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Saturday, May 2, 1998, 6 a.m. CDT
05.02.98
 
STATUS REPORT : STS-90-31
 
 
STS-90 Mission Control Center Status Report # 31
 
 

With nearly all of their science studies complete, Columbia’s astronauts were awakened at 3:29 a.m. CDT today to begin a busy day preparing for their return to the Kennedy Space Center late Sunday morning.

Commander Rick Searfoss is scheduled to route a line from Columbia’s waste tank to a Contingency Waste Container (CWC) to offload about 80 pounds of waste water throughout the course of the day. This will ensure that the tank's capacity will be adequate to support as much as two additional days in orbit in the event Columbia cannot land as planned due to weather conditions.

Columbia’s science crew -- Mission Specialists Rick Linnehan and Dave Williams and Payload Specialists Jim Pawelczyk and Jay Buckey -- will wrap up science activities this morning when they complete some vestibular experiments. Crew members also will begin cabin stowage activities.

Commander Rick Searfoss, Pilot Scott Altman and Mission Specialist Kay Hire will conduct a hot-fire test of the shuttle’s reaction control system to ensure Columbia’s readiness for tomorrow’s entry and landing. About an hour later, they will activate one auxiliary power unit and check out the flight control system to make sure Columbia has full use of its flight control surfaces in anticipation of Sunday’s landing. They also will conduct landing simulations with the Portable In-flight Landing Operations Trainer (PILOT). The astronauts will conduct a deorbit briefing among themselves early in the afternoon.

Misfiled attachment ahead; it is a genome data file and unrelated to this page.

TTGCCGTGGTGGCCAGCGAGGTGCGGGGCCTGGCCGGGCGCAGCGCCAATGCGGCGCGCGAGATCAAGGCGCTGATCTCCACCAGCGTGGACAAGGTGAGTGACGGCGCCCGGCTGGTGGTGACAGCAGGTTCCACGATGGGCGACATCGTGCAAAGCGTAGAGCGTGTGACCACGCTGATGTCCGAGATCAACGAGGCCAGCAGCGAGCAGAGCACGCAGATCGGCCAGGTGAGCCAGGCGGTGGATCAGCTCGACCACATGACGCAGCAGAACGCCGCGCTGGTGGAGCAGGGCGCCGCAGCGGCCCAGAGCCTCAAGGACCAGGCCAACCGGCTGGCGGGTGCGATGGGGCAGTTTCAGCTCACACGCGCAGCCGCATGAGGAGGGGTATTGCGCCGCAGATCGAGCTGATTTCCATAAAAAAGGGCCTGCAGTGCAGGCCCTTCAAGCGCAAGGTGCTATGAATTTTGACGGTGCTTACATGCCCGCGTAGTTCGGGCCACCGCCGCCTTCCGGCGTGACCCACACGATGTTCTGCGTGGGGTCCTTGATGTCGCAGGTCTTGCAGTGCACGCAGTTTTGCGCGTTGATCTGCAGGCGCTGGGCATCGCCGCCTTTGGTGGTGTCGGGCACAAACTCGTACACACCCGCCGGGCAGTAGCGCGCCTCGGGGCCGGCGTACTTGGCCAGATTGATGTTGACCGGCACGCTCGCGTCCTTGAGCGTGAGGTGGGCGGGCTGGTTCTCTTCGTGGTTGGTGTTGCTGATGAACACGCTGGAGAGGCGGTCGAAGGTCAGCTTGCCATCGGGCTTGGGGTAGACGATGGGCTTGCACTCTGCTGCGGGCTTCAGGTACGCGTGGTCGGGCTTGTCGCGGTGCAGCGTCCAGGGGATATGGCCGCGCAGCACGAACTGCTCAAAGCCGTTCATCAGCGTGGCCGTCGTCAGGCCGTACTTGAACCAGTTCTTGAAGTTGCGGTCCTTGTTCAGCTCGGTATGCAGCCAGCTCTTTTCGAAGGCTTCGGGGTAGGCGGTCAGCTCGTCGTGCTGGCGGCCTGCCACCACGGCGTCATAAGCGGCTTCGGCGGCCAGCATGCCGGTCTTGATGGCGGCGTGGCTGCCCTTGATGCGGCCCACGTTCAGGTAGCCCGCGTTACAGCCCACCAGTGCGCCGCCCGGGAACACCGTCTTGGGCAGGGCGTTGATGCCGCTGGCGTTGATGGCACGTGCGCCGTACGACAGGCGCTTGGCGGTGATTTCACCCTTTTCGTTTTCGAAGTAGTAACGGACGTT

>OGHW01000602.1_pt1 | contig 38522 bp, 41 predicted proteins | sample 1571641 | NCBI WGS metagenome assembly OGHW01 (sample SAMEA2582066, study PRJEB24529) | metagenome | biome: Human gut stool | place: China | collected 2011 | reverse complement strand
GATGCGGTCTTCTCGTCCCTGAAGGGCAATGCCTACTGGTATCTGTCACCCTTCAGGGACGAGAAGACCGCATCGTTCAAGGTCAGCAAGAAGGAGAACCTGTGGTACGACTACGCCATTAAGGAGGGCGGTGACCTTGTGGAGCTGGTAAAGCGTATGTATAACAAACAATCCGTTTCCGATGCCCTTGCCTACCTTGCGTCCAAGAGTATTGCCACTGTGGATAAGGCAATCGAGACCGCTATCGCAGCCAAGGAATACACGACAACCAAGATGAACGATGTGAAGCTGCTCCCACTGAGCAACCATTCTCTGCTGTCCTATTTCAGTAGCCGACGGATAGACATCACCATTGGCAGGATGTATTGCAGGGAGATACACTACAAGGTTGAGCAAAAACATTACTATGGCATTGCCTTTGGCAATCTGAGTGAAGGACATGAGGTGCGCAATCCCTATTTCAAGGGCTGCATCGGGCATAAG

Payload commander Rick Linnehan will replenish water supplies and carry out other routine husbandry tasks for the rodents on board and the science crew will put away experiment hardware and partially deactivate the Spacelab module. Columbia’s KU-band communications antenna also will be stowed just before 11 a.m. today.

Meteorologists are forecasting favorable conditions at the Kennedy Space Center on Sunday for a landing at 11:09 a.m. CDT.

Columbia remains in a 150 x 131 nautical mile orbit, circling the Earth every 90 minutes.

The next STS-90 status report will be issued about 6 p.m. Saturday or as events warrant.

UPCOMING EVENTS ON NASA TV, MAY 2, 1998

MET CDT EDT

MISSION STATUS BRIEFING/ 14/22:41 1200 PM 01:00 PM

FLIGHT DAY HIGHLIGHTS 15/02:41 04:00 PM 05:00 PM

CREW ACTIVITY REPORT / 15/03:41 05:00 PM 06:00 PM FLIGHT DAY HIGHLIGHTS REPLAY / VIDEO FILE REPLAY (replayed every hour on the hour through crew wake up)

 

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